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Cover Political Thinkers

19. Wollstonecraft  

Carole Pateman

This chapter examines Mary Wollstonecraft's political thought. Wollstonecraft advances the argument that the private and public are interrelated and that God has given reason to both sexes. Among her ideas: ‘natural’ qualities, including masculinity and femininity, are socially constructed; reason and virtue require cultivation; private and public virtue demands non-sexually differentiated principles and standards, and freedom, equal rights, and political representation for women and men; tyranny in private, especially in marriage, undermines political virtue and active citizenship; education must be reformed, marriage transformed into an equal relationship between loving friends, and wives must have economic independence. After providing a short biography of Wollstonecraft, the chapter analyses her views on nature, sentiment, reason, men's rights and women's freedom, private virtue, and public order. It shows how Wollstonecraft's insights challenge standard conceptions of democracy.

Chapter

Cover Political Thinkers

21. Tocqueville  

Cheryl Welch

This chapter examines Alexis de Tocqueville's social and political thought. Tocqueville is known as a forerunner of systematic social or political theory, but he is more relevant today as a philosophical historian with particular concerns that parallel those of many contemporary political thinkers. Those concerns are: how to sustain the civic practices underpinning liberal democracy, how to create such practices in the face of hostile histories, and how to think about democracy's need for stabilizing beliefs. The chapter considers the first concern through a discussion of some of the principal arguments of Tocqueville's Democracy in America, the second through an analysis of The Old Regime and the Revolution, and the third by considering the moral touchstones of Tocqueville's thought, in particular his arguments about religion and family. Tocqueville's views on tyranny, individualism, despotism, and aristocracy are also explored.

Chapter

Cover An Introduction to Political Philosophy

4. The Place of Liberty  

This chapter explores the theory that, to avoid the ‘tyranny of the majority’, we should be given the liberty to act just as we wish, provided that we do no harm to others. The focus is on John Stuart Mill's Liberty Principle (also known as the Harm Principle), according to which you may justifiably limit a person's freedom of action only if they threaten harm to another. The chapter considers Mill's arguments based on the Liberty Principle, including his claim there should be complete freedom of thought and discussion, and that harming another's interests is not a sufficient condition to justify constraint. It also discusses justifications for the Liberty Principle by focusing on issues of rights and utility, individuality and progress, and liberty as an intrinsic good. It concludes with an analysis of some of the problems of the kind of liberalism espoused by Mill's Liberty Principle.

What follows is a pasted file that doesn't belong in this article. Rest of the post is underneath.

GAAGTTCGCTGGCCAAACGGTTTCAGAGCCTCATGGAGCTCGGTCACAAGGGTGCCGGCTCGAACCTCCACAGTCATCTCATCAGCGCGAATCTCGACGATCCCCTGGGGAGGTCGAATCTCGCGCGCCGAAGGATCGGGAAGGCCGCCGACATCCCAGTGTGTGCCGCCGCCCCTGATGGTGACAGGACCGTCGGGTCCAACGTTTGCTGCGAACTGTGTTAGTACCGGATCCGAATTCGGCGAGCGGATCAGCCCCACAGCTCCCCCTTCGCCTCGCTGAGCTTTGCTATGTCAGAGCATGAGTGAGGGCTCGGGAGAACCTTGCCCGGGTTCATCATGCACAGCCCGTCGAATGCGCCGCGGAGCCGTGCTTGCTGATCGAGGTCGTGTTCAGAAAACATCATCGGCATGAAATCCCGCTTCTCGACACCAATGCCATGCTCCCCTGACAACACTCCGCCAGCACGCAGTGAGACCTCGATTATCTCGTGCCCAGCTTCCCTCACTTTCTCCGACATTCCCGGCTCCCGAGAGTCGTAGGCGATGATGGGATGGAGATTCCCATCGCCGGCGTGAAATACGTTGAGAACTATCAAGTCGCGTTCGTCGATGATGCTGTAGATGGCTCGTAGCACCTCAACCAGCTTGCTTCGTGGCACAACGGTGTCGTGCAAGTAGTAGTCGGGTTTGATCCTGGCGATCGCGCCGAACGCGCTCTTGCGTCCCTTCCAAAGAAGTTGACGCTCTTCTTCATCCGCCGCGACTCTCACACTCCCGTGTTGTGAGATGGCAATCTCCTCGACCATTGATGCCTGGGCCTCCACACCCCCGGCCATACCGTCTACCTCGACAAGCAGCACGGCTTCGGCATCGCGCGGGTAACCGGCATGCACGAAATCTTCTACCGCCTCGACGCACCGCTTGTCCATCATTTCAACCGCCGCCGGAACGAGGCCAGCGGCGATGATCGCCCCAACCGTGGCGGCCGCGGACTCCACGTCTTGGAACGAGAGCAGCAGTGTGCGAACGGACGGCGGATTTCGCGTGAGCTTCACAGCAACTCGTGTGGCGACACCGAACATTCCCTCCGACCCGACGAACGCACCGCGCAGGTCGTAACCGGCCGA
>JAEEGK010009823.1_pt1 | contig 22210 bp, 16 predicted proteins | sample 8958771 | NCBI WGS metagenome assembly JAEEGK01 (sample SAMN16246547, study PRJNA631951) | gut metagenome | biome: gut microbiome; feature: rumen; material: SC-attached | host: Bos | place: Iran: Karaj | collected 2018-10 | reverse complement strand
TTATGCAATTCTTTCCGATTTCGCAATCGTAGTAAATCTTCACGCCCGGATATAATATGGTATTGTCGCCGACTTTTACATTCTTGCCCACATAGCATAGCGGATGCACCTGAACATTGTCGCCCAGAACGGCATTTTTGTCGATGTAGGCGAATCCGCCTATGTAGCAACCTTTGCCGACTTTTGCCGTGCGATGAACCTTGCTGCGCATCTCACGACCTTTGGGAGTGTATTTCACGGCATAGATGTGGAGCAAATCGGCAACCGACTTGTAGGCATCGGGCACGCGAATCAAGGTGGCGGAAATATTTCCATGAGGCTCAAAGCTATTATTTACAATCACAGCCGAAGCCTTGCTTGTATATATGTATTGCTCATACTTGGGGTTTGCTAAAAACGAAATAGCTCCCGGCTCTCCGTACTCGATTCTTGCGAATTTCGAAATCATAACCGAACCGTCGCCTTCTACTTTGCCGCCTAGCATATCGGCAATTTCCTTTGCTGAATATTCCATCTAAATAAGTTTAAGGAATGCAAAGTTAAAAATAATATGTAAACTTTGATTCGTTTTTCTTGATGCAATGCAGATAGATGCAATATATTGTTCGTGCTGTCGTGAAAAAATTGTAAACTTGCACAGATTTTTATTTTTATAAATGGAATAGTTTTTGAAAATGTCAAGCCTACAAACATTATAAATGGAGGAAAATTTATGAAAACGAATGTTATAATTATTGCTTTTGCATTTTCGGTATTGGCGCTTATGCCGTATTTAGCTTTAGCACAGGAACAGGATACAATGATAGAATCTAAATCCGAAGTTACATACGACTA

Chapter

Cover Political Thinkers

8. Aquinas  

Joseph Canning

This chapter examines St Thomas Aquinas' political ideas. Aquinas combined Aristotelian ideas with Christian concepts, distinguishing between the natural and supernatural orders, and attributing inherent validity to the natural order, including political life. His theory of law linked, through reason, the eternal law of God, natural law, human positive law, and divine law. According to Aquinas, government's justification was its purpose — securing the common good. He favoured limited monarchy in a mixed constitution. The chapter first provides a short biography of Aquinas before discussing his views on natural and supernatural orders, government, tyranny, and temporal and spiritual power. It concludes with an assessment of Aquinas' contribution to political thought in the area of just war theory.

Chapter

Cover An Introduction to Political Philosophy

4. The Place of Liberty  

This chapter explores the theory that, to avoid the ‘tyranny of the majority’, we should be given the liberty to act just as we wish, provided that we do no harm to others. The focus is on John Stuart Mill’s Liberty Principle (also known as the Harm Principle), according to which you may justifiably limit a person’s freedom of action only if they threaten harm to another. The chapter considers Mill’s arguments based on the Liberty Principle, including his claim there should be complete freedom of thought and discussion, and that harming another’s interests is not a sufficient condition to justify constraint. It also discusses justifications for the Liberty Principle by focusing on issues of rights and utility, individuality and progress, and liberty as an intrinsic good. It concludes with an analysis of some of the problems of the kind of liberalism espoused by Mill’s Liberty Principle.